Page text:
“Teacher, we wish to see a sign from you.” He said to them in reply, “An evil and unfaithful generation seeks a sign, but no sign will be given it except the sign of Jonah the prophet.” Matthew 12:38-39Jonah was the sign. He spent three days and nights in the belly of a whale. He certainly was presumed dead by those who threw him over the side of the boat. But the whale acted as an instrument of God's will in that it brought Jonah to Nineveh to preach repentance. And they did repent and change their lives! The darkness of the belly of the whale, in the end, became a blessing and a sign for ages to come.Fast forward from the story of Jonah to the story above when the followers of Jesus seek a sign from Him. They want some sort of “proof” of who He is. Or perhaps they are just curious and want to be “entertained” by a miracle. Whatever the case may be, Jesus makes it clear that the sign He will give is the sign of Jonah.Clearly, the story of Jonah is a prefiguration of the death of Jesus, His three days in the tomb and His Resurrection. This is the sign that Jesus will offer and the sign that He continues to offer. It's a sign of great hope when we perceive it properly. However, very often we can fall into the same temptation as the followers of Jesus in the story above. Very often we also want a sign other than the signs Jesus gave us. We want some other proof from God of His will. We want Him to speak loudly and clearly. But that doesn't always happen. More often what we experience is what appears to be silence from God. We may wonder, “Lord, where are You? Why don't You speak to me?” But Jesus will speak to us in the same way. He will gently remind us of His life, death and Resurrection. He will remind us that we must believe in all that He has spoken, and even if we feel like we are in the belly of a whale or dead in a tomb, hope is not lost. God is present in all things and He is active and present to us even when He seems to be silent.Reflect, today, upon how strong your faith is even though you may not get the sign from Heaven that you may want. You must be reminded that the Father spoke to you clearly through the life, death and Resurrection of Jesus and this is the way He continues to speak to you today. Listen to that lesson and embrace the truths it proclaims. Even if you feel like you are in a tomb or God is silent, know He is not. He is speaking to you all the time. You just need to discern His voice.Lord of holy silence, help me to believe in You even though I do not see miracles or signs from Heaven. Help me to believe in You despite any doubts or weaknesses I have in life. Give me a firm faith to answer Your call in my life. Jesus, I trust in You.Source of content: catholic-daily-reflections.comCopyright © 2022 My Catholic Life! Inc. All rights reserved. Used with permission via RSS feed.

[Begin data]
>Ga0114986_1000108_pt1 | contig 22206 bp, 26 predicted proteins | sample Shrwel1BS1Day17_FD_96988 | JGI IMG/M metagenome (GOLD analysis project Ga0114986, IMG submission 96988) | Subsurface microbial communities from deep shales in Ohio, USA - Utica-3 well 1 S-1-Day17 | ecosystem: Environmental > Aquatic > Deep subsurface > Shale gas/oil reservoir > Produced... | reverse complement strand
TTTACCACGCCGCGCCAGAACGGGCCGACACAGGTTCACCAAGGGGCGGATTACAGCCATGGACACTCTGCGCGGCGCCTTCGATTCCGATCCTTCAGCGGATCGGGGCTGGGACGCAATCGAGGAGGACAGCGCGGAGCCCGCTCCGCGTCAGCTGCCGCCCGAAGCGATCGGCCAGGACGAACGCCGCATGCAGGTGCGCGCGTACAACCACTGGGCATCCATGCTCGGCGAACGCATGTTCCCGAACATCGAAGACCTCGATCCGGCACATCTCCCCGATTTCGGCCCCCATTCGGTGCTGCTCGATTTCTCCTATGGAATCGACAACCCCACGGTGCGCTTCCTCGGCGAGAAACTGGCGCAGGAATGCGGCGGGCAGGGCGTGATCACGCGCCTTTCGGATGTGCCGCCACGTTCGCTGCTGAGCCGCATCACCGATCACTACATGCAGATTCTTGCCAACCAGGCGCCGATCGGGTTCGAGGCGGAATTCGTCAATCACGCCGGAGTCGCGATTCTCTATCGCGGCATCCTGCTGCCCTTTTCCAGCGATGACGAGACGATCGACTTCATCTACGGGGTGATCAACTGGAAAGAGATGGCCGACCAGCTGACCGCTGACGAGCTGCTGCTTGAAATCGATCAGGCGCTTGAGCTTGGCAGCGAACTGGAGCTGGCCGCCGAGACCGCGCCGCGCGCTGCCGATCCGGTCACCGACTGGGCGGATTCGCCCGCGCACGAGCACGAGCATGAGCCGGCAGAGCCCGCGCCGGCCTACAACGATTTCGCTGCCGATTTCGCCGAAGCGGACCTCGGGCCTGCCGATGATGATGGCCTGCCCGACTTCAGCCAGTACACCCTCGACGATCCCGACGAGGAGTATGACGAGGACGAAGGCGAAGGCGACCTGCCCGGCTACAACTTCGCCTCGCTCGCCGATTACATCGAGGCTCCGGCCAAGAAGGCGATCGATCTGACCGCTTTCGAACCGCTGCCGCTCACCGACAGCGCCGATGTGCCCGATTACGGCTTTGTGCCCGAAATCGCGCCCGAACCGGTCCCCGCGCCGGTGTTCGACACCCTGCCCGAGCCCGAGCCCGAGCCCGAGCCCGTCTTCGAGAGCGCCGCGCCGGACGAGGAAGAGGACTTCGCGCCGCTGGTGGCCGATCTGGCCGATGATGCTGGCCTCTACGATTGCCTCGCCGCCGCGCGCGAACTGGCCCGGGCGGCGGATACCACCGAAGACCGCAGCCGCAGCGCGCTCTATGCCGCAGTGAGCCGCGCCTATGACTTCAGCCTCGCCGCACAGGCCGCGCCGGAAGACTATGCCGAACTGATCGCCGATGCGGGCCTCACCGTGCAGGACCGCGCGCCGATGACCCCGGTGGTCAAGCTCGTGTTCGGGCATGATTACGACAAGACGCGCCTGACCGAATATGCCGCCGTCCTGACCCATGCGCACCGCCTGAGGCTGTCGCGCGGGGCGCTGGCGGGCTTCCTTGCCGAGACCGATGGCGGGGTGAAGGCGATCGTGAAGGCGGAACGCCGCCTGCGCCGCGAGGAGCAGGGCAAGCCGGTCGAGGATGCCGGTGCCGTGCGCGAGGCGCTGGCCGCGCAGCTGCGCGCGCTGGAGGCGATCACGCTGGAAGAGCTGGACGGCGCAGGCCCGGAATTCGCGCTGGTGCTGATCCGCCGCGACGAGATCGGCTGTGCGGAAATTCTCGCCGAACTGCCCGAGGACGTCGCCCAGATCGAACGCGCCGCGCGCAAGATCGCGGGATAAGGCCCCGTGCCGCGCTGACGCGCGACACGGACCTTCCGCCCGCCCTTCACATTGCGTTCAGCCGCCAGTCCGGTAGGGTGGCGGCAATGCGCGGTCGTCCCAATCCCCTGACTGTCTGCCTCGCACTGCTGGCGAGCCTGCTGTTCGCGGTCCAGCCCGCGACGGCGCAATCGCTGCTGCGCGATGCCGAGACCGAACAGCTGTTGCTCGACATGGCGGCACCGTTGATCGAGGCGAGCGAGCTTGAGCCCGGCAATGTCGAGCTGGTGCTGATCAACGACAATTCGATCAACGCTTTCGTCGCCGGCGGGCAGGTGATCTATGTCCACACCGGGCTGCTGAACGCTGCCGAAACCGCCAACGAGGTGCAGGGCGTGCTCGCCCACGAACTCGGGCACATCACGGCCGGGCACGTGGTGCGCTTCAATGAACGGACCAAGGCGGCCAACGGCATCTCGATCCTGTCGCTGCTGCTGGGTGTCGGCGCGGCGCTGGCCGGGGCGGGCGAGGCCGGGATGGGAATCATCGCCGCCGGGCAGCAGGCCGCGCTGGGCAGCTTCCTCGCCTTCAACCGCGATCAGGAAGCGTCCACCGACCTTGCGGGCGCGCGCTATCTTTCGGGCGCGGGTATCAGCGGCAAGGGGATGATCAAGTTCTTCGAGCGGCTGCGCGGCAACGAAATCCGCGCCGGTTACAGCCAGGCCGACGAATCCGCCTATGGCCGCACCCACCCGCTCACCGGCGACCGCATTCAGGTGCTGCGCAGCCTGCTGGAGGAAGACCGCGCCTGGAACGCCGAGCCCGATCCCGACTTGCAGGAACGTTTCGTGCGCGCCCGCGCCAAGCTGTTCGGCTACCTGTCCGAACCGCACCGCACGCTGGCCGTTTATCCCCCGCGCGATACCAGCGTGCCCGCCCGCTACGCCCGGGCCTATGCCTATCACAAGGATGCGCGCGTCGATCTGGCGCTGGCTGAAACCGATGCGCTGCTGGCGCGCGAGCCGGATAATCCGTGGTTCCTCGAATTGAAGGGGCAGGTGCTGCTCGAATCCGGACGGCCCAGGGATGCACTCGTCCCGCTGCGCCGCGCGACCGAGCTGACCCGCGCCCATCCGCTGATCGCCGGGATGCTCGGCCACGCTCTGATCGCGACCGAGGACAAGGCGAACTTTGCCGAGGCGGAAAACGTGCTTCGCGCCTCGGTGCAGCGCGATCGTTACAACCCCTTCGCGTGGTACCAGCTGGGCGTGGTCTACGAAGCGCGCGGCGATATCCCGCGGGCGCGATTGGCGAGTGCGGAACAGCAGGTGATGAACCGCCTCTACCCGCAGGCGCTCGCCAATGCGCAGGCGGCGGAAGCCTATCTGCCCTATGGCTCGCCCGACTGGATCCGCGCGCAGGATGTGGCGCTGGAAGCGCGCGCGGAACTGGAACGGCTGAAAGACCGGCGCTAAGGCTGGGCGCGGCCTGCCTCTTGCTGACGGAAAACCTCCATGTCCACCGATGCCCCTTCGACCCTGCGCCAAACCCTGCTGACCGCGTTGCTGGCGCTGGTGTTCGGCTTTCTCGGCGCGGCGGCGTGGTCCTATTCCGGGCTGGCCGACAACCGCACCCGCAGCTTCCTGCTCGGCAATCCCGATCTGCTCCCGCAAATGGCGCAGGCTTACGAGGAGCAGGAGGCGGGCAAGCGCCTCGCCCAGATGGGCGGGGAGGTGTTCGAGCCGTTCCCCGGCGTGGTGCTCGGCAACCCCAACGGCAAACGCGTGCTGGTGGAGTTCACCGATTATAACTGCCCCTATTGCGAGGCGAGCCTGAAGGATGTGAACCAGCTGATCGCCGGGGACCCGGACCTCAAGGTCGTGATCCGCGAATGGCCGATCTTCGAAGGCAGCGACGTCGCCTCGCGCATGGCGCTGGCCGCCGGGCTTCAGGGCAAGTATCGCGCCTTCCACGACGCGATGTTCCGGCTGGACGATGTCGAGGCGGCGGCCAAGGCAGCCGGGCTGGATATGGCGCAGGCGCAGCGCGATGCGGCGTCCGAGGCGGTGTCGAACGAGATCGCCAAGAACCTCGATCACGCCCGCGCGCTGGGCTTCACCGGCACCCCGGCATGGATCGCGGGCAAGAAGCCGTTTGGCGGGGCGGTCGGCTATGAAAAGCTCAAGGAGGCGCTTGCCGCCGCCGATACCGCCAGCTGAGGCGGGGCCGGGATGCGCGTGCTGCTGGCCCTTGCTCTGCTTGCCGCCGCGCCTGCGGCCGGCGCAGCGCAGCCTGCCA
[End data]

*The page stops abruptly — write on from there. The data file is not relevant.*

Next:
1. Our way is never better than God’s way Jonah 1:1-4 1 The word of the Lord came to Jonah son of Amittai: 2 “Go to the great city of Nineveh and preach against it, because its wickedness has come up before me.”3 But Jonah ran away from the Lord and headed for Tarshish. He went down to Joppa, where he found a ship bound for that port. After paying the fare, he went aboard and sailed for Tarshish to flee from the Lord. 4 Then the Lord sent a great wind on the sea, and such a violent storm arose that the ship threatened to break up. NIV Proverbs 14:12-13 There’s a way of life that looks harmless enough; look again—it leads straight to hell. Sure, those people appear to be having a good time, but all that laughter will end in heartbreak. MSG 2. God is always making a way for us to get back to His way. Jonah 1:17 Now the Lord provided a huge fish to swallow Jonah, and Jonah was in the belly of the fish three days and three nights. NIV 2 Corinthians 5:21For God made Christ, who never sinned, to be the offering for our sin, so that we could be made right with God through Christ. NLT 3. God’s way is a grace and mercy way Hebrews 4:16 Let us then approach God’s throne of grace with confidence, so that we may receive mercy and find grace to help us in our time of need. NIV
Sixth Sunday after Pentecost Bible Readings 2 Corinthians 11:21-30, Luke 9:51-62 Worship Folder Pastor Dennis Valleau Sermon text: Jonah 3:3-4:4 3 So Jonah set out and went to Nineveh just as the word of the Lord had commanded. Now Nineveh was a great city to God. It required a three-day walk. 4 Jonah walked through...
In this episode, Nineveh discusses creating and monitoring Key Performance Indicators for your business and personal life that communicate important objectives, drive decision making, and tell the story of how you are performing. Listen In!